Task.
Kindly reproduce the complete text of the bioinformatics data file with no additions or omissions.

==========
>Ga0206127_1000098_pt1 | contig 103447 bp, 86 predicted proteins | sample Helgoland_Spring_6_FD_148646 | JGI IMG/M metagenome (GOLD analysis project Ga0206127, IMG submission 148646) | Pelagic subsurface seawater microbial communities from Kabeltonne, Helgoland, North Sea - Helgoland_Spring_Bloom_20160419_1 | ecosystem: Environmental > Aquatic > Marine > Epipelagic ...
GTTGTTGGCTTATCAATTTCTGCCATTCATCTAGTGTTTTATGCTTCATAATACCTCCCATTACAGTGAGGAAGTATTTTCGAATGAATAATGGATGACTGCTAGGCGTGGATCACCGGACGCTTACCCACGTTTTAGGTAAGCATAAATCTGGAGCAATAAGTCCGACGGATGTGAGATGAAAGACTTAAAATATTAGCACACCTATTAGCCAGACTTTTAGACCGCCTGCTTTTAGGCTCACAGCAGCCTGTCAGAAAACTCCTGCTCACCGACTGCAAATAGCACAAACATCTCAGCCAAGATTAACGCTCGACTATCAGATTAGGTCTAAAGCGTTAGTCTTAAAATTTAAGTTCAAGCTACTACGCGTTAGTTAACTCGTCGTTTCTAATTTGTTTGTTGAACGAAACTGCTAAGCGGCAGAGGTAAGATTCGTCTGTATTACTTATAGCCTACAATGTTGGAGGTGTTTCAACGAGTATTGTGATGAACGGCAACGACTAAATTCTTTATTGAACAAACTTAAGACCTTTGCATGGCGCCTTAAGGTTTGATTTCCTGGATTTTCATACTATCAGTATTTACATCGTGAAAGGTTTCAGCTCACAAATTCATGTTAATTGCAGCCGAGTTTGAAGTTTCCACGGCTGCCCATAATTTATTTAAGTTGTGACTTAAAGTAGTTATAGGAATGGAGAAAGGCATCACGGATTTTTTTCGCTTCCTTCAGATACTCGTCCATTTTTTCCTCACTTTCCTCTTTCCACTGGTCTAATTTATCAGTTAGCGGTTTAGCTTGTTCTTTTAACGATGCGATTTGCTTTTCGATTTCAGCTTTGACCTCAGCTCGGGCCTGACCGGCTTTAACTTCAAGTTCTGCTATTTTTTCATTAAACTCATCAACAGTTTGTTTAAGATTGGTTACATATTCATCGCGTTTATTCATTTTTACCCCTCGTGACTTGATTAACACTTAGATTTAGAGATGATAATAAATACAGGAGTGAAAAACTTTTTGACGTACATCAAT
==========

>Ga0206127_1000098_pt1 | contig 103447 bp, 86 predicted proteins | sample Helgoland_Spring_6_FD_148646 | JGI IMG/M metagenome (GOLD analysis project Ga0206127, IMG submission 148646) | Pelagic subsurface seawater microbial communities from Kabeltonne, Helgoland, North Sea - Helgoland_Spring_Bloom_20160419_1 | ecosystem: Environmental > Aquatic > Marine > Epipelagic ...
GTTGTTGGCTTATCAATTTCTGCCATTCATCTAGTGTTTTATGCTTCATAATACCTCCCATTACAGTGAGGAAGTATTTTCGAATGAATAATGGATGACTGCTAGGCGTGGATCACCGGACGCTTACCCACGTTTTAGGTAAGCATAAATCTGGAGCAATAAGTCCGACGGATGTGAGATGAAAGACTTAAAATATTAGCACACCTATTAGCCAGACTTTTAGACCGCCTGCTTTTAGGCTCACAGCAGCCTGTCAGAAAACTCCTGCTCACCGACTGCAAATAGCACAAACATCTCAGCCAAGATTAACGCTCGACTATCAGATTAGGTCTAAAGCGTTAGTCTTAAAATTTAAGTTCAAGCTACTACGCGTTAGTTAACTCGTCGTTTCTAATTTGTTTGTTGAACGAAACTGCTAAGCGGCAGAGGTAAGATTCGTCTGTATTACTTATAGCCTACAATGTTGGAGGTGTTTCAACGAGTATTGTGATGAACGGCAACGACTAAATTCTTTATTGAACAAACTTAAGACCTTTGCATGGCGCCTTAAGGTTTGATTTCCTGGATTTTCATACTATCAGTATTTACATCGTGAAAGGTTTCAGCTCACAAATTCATGTTAATTGCAGCCGAGTTTGAAGTTTCCACGGCTGCCCATAATTTATTTAAGTTGTGACTTAAAGTAGTTATAGGAATGGAGAAAGGCATCACGGATTTTTTTCGCTTCCTTCAGATACTCGTCCATTTTTTCCTCACTTTCCTCTTTCCACTGGTCTAATTTATCAGTTAGCGGTTTAGCTTGTTCTTTTAACGATGCGATTTGCTTTTCGATTTCAGCTTTGACCTCAGCTCGGGCCTGACCGGCTTTAACTTCAAGTTCTGCTATTTTTTCATTAAACTCATCAACAGTTTGTTTAAGATTGGTTACATATTCATCGCGTTTATTCATTTTTACCCCTCGTGACTTGATTAACACTTAGATTTAGAGATGATAATAAATACAGGAGTGAAAAACTTTTTGACGTACATCAAT